Letters presents readers' comments and reactions to specific articles in Pennsylvania Heritage, the initiatives of PHMC, and other developments in the historical, cultural and museum communities of Pennsylvania.

Here’s Hess’s!

When my sisters and I were growing up on the outskirts of Philadelphia, it was a treat for us to be taken into the city on shopping trips. We had Gimbel’s, Strawbridge & Gothier, Lit Brothers, and John Wanamaker’s, but it was Hess’s in Allentown that really thrilled us. Once a year, on a Saturday between Thanksgiving and Christmas, we’d make the trip with our parents to visit our cousins and aunt and uncle living in Allentown. Our excitement grew as we drove through downtown Allentown and we shrieked with delight when my father pulled up in front of the store and announced, “Ladies, Here’s Hess’s!” I was nine or ten years old when my mother took me to my first lunch at Hess’s Patio Restaurant. I especially remember how glamorous and grown up I felt. I wore white gloves and a hat. Wanamaker’s Crystal Tea Room may have been elegant, but the Patio was exciting!

Mary Louise Hope
Narberth, Pa.


If you lived in the Lehigh Valley in the late fifties and wanted to impress visiting relatives or friends, you’d inevitably take them to Hess Brothers. My father-in-law traveled extensively but he always enjoyed his stops at Hess Brothers, from which he’d usually emerge with at least a dozen ties, several shirts, a hat or two, and a few braces. I can still recall seeing the small mountain of boxes with the store name in distinctive red, blue, and green script. He and my mother-in-law would often lunch at the Patio, where they’d both be on the watch for celebrities. When they returned home to Chicago, they’d regale their friends with news of their “star sightings.”

Harold B. F. Keiper II
Palm Beach, Fla.

Hawk Mountain

In an otherwise excellent article about Hawk Mountain [“Soaring Above ‘this school in the clouds’” by Nancy J. Keeler], Roger Tory Peterson’s date of death is given as 1966. Peterson, in fact, died in 1996, just before completing a new edition of his seminal Field Guide to the Birds. He was born and raised in Jamestown, New York, twenty miles north of my home in Warren. Jamestown is the site of the famous Roger Tory Peterson Institute, dedicated to the memory of the world’s most famous birder.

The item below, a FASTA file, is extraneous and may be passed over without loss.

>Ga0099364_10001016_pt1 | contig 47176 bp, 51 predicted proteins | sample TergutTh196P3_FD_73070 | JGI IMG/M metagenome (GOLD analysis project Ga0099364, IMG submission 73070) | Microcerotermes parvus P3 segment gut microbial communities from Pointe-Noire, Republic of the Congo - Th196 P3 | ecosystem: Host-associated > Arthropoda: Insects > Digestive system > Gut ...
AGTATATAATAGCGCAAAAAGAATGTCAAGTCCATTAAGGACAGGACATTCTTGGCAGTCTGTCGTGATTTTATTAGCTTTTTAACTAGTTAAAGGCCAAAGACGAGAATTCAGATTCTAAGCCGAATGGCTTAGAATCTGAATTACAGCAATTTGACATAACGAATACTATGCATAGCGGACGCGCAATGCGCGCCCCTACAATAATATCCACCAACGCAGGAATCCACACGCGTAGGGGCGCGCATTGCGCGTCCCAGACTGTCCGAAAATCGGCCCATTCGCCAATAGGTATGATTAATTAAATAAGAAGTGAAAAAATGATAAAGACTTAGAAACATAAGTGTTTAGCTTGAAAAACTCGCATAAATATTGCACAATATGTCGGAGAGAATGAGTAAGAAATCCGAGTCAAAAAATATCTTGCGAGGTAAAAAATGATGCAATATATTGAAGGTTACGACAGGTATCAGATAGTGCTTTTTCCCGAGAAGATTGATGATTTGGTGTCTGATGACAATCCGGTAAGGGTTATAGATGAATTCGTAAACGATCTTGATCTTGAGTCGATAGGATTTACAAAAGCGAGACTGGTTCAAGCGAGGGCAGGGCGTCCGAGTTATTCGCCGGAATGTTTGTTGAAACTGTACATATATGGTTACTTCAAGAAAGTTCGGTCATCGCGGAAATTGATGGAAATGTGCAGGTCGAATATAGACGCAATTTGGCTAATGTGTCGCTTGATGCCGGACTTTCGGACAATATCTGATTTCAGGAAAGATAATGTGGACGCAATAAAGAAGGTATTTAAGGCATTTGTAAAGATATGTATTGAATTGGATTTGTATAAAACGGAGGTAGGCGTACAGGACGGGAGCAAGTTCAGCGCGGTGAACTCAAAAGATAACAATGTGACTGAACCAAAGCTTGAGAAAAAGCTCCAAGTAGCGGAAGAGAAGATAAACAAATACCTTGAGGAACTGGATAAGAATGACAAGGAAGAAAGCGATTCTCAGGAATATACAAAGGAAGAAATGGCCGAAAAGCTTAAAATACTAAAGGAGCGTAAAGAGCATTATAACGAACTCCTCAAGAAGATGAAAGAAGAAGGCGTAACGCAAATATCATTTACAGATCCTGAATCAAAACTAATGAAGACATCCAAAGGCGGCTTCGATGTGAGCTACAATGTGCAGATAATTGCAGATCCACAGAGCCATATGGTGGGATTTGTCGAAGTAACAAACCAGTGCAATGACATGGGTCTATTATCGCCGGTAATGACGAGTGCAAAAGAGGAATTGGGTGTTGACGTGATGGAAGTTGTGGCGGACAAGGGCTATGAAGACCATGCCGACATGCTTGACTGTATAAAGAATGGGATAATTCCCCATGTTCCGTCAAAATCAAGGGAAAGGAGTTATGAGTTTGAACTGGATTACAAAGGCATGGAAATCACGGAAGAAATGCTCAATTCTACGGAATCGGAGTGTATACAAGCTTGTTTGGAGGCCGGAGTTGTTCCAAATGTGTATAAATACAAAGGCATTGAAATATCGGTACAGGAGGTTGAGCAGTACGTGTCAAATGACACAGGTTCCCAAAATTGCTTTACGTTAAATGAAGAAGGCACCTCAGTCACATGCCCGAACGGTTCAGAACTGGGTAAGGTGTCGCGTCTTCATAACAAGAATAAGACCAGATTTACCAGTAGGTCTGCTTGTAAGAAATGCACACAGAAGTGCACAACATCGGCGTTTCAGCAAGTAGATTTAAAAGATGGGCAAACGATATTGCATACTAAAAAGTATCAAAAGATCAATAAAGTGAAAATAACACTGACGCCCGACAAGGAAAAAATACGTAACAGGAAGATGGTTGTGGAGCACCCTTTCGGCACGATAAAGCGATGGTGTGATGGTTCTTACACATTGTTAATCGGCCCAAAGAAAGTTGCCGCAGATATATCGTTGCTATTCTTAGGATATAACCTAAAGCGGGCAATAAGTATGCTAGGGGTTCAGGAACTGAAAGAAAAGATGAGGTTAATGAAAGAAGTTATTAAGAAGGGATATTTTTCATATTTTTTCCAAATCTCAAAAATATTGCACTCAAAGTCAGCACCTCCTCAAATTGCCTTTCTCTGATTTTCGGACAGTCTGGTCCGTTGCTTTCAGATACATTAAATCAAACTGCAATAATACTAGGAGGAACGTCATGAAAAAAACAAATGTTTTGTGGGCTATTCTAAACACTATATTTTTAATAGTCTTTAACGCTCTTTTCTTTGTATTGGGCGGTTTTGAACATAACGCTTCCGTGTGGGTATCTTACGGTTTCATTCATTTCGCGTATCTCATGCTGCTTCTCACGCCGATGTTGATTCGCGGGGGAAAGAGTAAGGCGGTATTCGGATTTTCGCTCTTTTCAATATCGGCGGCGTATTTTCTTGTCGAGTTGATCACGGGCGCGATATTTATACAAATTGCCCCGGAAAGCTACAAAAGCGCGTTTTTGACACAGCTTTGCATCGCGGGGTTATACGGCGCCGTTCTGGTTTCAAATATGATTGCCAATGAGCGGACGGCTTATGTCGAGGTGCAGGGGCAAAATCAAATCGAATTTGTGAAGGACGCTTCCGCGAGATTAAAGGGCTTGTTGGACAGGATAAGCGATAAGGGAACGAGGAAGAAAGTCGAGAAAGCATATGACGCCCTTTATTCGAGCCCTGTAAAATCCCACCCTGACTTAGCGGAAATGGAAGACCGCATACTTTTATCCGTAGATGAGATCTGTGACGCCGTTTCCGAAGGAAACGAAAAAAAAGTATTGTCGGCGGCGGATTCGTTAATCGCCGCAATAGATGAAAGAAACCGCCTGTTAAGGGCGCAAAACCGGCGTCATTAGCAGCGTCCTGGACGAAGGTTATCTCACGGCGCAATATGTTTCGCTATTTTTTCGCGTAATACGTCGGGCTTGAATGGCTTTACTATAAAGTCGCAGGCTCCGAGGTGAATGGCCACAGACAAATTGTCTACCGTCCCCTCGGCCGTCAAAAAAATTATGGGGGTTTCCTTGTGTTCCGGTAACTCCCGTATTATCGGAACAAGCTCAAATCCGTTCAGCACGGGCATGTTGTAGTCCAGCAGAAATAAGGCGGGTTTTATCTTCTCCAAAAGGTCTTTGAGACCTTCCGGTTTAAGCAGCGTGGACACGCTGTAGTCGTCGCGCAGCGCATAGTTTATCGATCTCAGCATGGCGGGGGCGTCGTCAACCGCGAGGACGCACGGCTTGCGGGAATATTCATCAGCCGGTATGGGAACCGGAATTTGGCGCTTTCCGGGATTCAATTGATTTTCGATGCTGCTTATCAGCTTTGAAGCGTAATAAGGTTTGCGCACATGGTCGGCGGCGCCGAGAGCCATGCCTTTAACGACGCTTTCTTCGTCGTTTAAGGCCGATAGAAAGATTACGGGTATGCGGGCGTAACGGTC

William M. Hill Jr.
Warren, Pa.


Dishing It Up

The interview in the most recent issue was outstanding (“Dishing It Up With William Woys Weaver” by Kyle R. Weaver, Fall 2004]. As I read through this feature, the voices of my Pennsylvania Dutch mother, aunts, and grandmother came to mind. I particularly remember baking day at our house. The kitchen was steamy with the aroma of all the wonderful homemade breads, puddings, pies, and cakes. My favorites were cinnamon kuchen and potato biscuits, which I haven’t had for many a year. Your magazine whets my appetite for the “good old days.”

Richard K. Klaus
Philadelphia, Pa.


William Woys Weaver has done it again! I collect cookbooks and own, I think, nearly every one he has written. This issue of Pennsylvania Heritage will earn a space on the bookshelf in my country kitchen, where my friends and I share recipes and many happy hours. If milk is our official state beverage, I think apple schnitz pie should be our official state dessert. Thanks for including the recipe for it too!

Alice Ensminger
Reading, Pa.


Poor George

I think it was brilliant to run the article about George Washington in Philadelphia [“Slaves at the President’s House” by William C. Kashatus, Fall 2004] during an election year. Too few Americans realize the importance of history, and I hope this story will capture their attention. Reading this article gave me an even greater appreciation for the issues that affect our chief executives. No president has, it seems, been immune from pressures of the day, be they social, political, or cultural. Poor George Washington, that is!

Joseph W. Paul
Pittsburgh, Pa.